You want to make sure you read the fine print when shopping for the right compression socks for your specific needs. The main difference between compression stockings, anti-embolism stockings and non-medical compression stockings is their height. Non-medical compression socks usually come below the knee, while compression stockings traditionally come up to mid-thigh.
Both usually provide the same compression, measured in millimeters of mercury (mmHg). A good compression stocking will provide 15 to 25 mmHg, and good compression stockings and socks promote blood return but do not interfere with blood flow to the limb.
Here are some expert-recommended compression socks you should consider before you head out on your next long-haul flight.
$17.99 $13.99 on Amazon
This set of three compression socks from Charmking not only provides ample leg support; they don’t sacrifice on the style side of things either. You can get the set in 35 different color combinations, so you can have a pair of compression socks to match your favorite pair of travel shoes. They offer a good amount of compression (15 to 20 mmHg) and are made from a lightweight, breathable fabric that will hold its shape regardless of the setting.
From $9.98 on Amazon
These machine washable socks have copper, which is a great conductor of electricity and helps circulate blood in your legs. They provide 20-30 mmHG of compression, but are made from a breathable fabric to wick moisture away from the skin. Nearly 29,000 five-star reviewers on Amazon agree that these socks work wonders.
From $8.99 on Amazon
With over 50,000 five-star reviews on Amazon, these compression socks from Physix have a loyal following, and for good reason. The 20-30 mmHg of compression and support of the socks is in the heel and calves. In addition, they wash well without losing their compression and provide moisture-wicking properties to keep feet cool and dry. The socks come in 11 different color options to best suit your style.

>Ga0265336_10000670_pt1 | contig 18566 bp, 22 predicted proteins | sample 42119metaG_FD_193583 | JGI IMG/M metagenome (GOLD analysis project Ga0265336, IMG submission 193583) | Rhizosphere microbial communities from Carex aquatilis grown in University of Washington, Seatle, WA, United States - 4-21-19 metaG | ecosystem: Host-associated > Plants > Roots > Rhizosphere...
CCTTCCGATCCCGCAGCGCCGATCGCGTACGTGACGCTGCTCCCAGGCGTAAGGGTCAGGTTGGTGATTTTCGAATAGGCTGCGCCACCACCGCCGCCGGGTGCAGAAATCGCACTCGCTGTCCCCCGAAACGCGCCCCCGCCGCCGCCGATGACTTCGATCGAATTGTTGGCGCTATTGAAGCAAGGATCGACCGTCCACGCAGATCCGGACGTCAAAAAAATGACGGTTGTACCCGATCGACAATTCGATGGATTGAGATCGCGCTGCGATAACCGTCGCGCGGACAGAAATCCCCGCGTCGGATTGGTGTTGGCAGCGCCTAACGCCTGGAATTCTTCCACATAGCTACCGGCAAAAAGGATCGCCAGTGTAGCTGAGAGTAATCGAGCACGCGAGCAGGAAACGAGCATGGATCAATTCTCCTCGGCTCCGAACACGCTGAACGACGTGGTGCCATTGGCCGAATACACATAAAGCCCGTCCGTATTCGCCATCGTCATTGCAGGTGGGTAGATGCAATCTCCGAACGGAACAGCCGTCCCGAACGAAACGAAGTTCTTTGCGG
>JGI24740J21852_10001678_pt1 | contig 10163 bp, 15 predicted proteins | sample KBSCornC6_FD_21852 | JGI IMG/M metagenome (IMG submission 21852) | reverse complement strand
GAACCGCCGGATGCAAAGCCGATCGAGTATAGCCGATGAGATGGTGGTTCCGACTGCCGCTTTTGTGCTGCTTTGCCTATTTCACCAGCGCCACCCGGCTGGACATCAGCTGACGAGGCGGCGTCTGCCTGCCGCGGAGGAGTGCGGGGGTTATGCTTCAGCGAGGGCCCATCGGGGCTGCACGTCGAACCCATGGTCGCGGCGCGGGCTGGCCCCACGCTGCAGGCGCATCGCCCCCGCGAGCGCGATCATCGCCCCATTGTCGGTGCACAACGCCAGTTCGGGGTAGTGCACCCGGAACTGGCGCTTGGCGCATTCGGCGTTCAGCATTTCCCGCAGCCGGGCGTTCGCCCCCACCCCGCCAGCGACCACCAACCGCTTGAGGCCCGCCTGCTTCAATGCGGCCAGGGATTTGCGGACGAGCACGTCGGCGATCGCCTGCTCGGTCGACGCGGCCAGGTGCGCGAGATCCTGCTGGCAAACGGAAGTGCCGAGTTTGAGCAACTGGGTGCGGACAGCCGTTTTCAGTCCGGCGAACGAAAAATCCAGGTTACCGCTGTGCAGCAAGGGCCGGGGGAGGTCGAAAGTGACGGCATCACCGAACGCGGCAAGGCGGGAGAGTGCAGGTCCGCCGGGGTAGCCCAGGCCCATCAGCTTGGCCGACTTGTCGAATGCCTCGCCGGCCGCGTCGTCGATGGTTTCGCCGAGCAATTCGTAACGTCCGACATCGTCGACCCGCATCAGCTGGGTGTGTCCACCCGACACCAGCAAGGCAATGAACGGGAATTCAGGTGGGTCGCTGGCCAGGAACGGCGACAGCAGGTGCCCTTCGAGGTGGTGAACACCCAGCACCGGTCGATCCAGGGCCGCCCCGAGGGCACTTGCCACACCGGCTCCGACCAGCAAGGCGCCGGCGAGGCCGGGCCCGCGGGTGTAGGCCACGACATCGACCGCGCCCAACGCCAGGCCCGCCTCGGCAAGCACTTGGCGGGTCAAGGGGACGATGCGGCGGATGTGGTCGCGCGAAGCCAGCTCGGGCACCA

From $16.99 on Amazon
This pair of compression socks offers more compression than some others on this list (20-30 mmHg), but still retains its comfort. The socks are made of a soft, breathable and lightweight fabric composed of nylon and spandex. An anti-slip cuff on the calf ensures that the socks do not slide down the legs during the journey.
$11.97 on Amazon
The Pure Compression Store compression socks are a well-loved and inexpensive choice popular with frequent travelers and those with leg fatigue and tendinitis. Graduated cotton socks are not as tight as comparable options, making them much more comfortable to slip on and off on the go. They are also breathable, made of cotton and copper.
$59.90 at Nordstrom
This two-pack of compression socks is made from a blend of polyester, nylon, spandex and cotton. They are knee-length and offer casual compression that will help maximize circulation and reduce swelling. These can be a great addition to your packing list.
$18.94 on Amazon
This pair of graduated socks will help prevent circulation issues. They’re made from a stretchy Coolmax, spandex and elastic material that works to support your legs from foot to calf. This pair fits men’s shoe sizes 9 to 11.5.
“A graduated compression sock (gradual reduction of pressure as the leg moves) can do wonders for those who experience swelling on flights or while sitting for long periods of time,” says Roach. “Not everyone experiences bloating during flights, but those with less active lifestyles or who already have poor circulation can benefit from these sock features.”
From $19.99 on Amazon
Thigh-high compression stockings aren’t for everyone, but if you tend to get swelling or painful discomfort in your legs and thighs while flying, this may be an option worth considering. The nylon-spandex blend and silicone lining help ensure the stockings stay in place without rolling around the thighs or rolling down mid-flight.